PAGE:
As a follow up to yesterday’s post is this one about the next stage of component testing once products clear the hurdles set before them in the laboratory: field trials on actual commercial vehicles.
Dietmar Knoop (at right), head of engineering for Meritor’s European brake operations, explained to me that the braking demonstration conducted by his engineering crew outside the small Welsh town of Pontypool is but a glimmer of the far more detailed field tests his team engages in.
“Testing is critical to ensuring we build a robust product that either fulfills or exceeds the expectations we set for performance and wear,” he told me. “The first step is the laboratory. Once we’re assured the product can perform under the stress of rig tests and dynamometers, we go to test vehicles like you see here.”
Once Meritor’s engineers are confident in product performance on the company’s test trucks, Knoop said the next and final step is field trials with customer vehicles. “We’ll work with 15 to 20 customer trucks for a year; a time span that must include one winter,” he told me. “If at the end of the field trial, if all the data we’ve received is satisfactory, that’s when we finally move to production.”
[For fun you can observe a special “go and stop” braking challenge Meritor’s European engineering crew cooked up below.]
Knoop explained that it takes about three years at minimum to develop a new brake application, with one of those years devoted to a customer field trial. “You cannot condense the field test; that year is a given amount of time, period,” he emphasized to me. Thus the only things that might alter the testing timeline are how the product performs in the lab and on Meritor’s test trucks.
Dietrick Zaps, general manager of Meritor’s European brake operations, added that the company doesn’t skimp when it comes to testing either as it right now invests about $2 million annually in testing and research development. Indeed, Meritor spent $10 million on its research and development efforts alone over the past four years – half of the $20 million in capital investments the company has made over the same time period.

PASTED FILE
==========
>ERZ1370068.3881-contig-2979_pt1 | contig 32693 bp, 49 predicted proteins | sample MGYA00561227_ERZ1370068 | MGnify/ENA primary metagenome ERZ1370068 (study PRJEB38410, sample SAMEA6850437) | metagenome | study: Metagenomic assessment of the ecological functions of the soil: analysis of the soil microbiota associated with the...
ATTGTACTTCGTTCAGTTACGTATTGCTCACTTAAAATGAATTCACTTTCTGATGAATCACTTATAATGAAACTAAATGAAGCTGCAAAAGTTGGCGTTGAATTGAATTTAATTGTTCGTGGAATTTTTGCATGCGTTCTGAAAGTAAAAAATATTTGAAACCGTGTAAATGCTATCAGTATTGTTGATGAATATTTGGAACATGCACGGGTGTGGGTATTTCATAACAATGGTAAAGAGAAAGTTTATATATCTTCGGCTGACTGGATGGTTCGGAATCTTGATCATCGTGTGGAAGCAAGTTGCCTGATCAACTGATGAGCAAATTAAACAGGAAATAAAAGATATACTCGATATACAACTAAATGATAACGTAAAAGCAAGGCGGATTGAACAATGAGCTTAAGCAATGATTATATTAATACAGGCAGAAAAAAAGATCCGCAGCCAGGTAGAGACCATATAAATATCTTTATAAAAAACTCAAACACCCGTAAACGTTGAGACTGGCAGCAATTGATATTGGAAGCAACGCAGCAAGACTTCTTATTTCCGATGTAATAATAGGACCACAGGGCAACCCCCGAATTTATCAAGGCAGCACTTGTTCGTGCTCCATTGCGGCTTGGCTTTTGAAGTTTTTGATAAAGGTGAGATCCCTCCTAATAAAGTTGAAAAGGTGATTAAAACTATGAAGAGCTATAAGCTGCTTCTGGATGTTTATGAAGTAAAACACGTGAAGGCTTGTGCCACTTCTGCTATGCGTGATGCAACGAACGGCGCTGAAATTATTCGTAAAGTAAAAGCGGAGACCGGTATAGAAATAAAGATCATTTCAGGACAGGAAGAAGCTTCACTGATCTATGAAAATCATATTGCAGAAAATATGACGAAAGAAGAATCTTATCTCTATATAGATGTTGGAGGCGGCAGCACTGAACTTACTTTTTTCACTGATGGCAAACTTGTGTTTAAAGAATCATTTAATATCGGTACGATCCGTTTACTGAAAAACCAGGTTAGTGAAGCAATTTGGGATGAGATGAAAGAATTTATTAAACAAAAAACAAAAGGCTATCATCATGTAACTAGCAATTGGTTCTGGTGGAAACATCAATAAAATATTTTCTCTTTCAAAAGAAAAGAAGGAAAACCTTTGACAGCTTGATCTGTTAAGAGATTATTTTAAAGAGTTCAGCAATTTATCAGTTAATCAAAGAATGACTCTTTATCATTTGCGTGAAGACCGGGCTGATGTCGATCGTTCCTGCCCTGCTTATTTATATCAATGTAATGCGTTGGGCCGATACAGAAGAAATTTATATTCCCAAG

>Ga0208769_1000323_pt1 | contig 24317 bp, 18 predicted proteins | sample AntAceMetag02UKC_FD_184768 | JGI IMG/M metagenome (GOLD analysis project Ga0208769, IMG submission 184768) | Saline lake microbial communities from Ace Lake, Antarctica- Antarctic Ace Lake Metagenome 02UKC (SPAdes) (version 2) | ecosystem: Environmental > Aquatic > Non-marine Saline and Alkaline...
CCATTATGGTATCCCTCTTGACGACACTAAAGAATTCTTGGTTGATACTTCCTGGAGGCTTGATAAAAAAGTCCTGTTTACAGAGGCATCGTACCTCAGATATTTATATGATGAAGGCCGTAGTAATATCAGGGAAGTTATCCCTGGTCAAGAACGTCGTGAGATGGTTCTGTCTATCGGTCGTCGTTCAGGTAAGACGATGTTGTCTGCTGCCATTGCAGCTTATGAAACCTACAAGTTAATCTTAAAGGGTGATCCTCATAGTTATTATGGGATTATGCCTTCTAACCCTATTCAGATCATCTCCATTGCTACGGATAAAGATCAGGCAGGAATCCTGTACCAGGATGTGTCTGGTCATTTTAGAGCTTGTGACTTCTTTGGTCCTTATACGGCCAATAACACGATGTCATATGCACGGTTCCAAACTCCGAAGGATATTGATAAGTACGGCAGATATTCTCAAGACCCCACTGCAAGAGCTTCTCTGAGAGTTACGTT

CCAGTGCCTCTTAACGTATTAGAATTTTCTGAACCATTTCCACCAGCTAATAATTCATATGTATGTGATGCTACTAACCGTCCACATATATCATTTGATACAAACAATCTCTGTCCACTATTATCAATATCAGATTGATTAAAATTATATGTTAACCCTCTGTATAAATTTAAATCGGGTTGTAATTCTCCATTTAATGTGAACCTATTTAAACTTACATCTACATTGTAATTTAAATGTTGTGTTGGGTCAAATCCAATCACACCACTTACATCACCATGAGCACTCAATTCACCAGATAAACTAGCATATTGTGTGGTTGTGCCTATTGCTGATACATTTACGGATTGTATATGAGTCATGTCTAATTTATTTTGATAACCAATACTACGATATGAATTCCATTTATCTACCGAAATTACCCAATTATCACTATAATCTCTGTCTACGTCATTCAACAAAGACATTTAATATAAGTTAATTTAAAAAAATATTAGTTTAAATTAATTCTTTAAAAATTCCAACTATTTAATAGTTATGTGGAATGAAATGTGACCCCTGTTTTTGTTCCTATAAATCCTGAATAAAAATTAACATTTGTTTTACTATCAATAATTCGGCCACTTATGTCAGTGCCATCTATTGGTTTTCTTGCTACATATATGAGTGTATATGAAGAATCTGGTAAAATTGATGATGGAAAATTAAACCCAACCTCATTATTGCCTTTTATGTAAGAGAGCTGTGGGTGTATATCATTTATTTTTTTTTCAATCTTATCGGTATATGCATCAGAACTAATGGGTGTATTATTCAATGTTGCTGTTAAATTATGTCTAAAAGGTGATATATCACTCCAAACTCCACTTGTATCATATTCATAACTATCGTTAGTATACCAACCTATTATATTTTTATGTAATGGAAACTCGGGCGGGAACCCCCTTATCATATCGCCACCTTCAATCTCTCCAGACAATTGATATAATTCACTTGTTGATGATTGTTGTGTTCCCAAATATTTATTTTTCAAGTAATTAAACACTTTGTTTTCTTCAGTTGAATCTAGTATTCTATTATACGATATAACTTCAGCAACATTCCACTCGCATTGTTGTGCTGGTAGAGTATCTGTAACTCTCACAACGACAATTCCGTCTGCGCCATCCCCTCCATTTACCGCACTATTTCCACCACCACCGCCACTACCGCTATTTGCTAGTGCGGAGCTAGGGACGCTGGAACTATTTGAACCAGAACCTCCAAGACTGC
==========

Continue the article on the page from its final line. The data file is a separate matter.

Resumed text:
That testing budget may seem excessive, but Dr. Laszlo Straub, senior director of sales and strategy for Meritor’s heavy vehicle braking systems division, explained that it’s critical in terms of ensuring that safety is in no way compromised as component makers try to make their products lighter and longer lasting.
“The most important factor remains safety – that is a given. An OEM needs a product under their truck they don’t need to worry about,” he told me.
Testing in the lab and on the road, then, is what assures that – even as Meritor has shaved three to five kilograms (6.6 to 11.1 pounds) off its air disc brake (ADB) assemblies. “We’ve redesigned the housing assembly for example to save weight,” Straub noted. “But testing confirms that and other changes will compromise neither durability nor performance.”
Tell you one thing: it shows you just can't slack off where product testing is concerned. Not that you ever could, let it be said.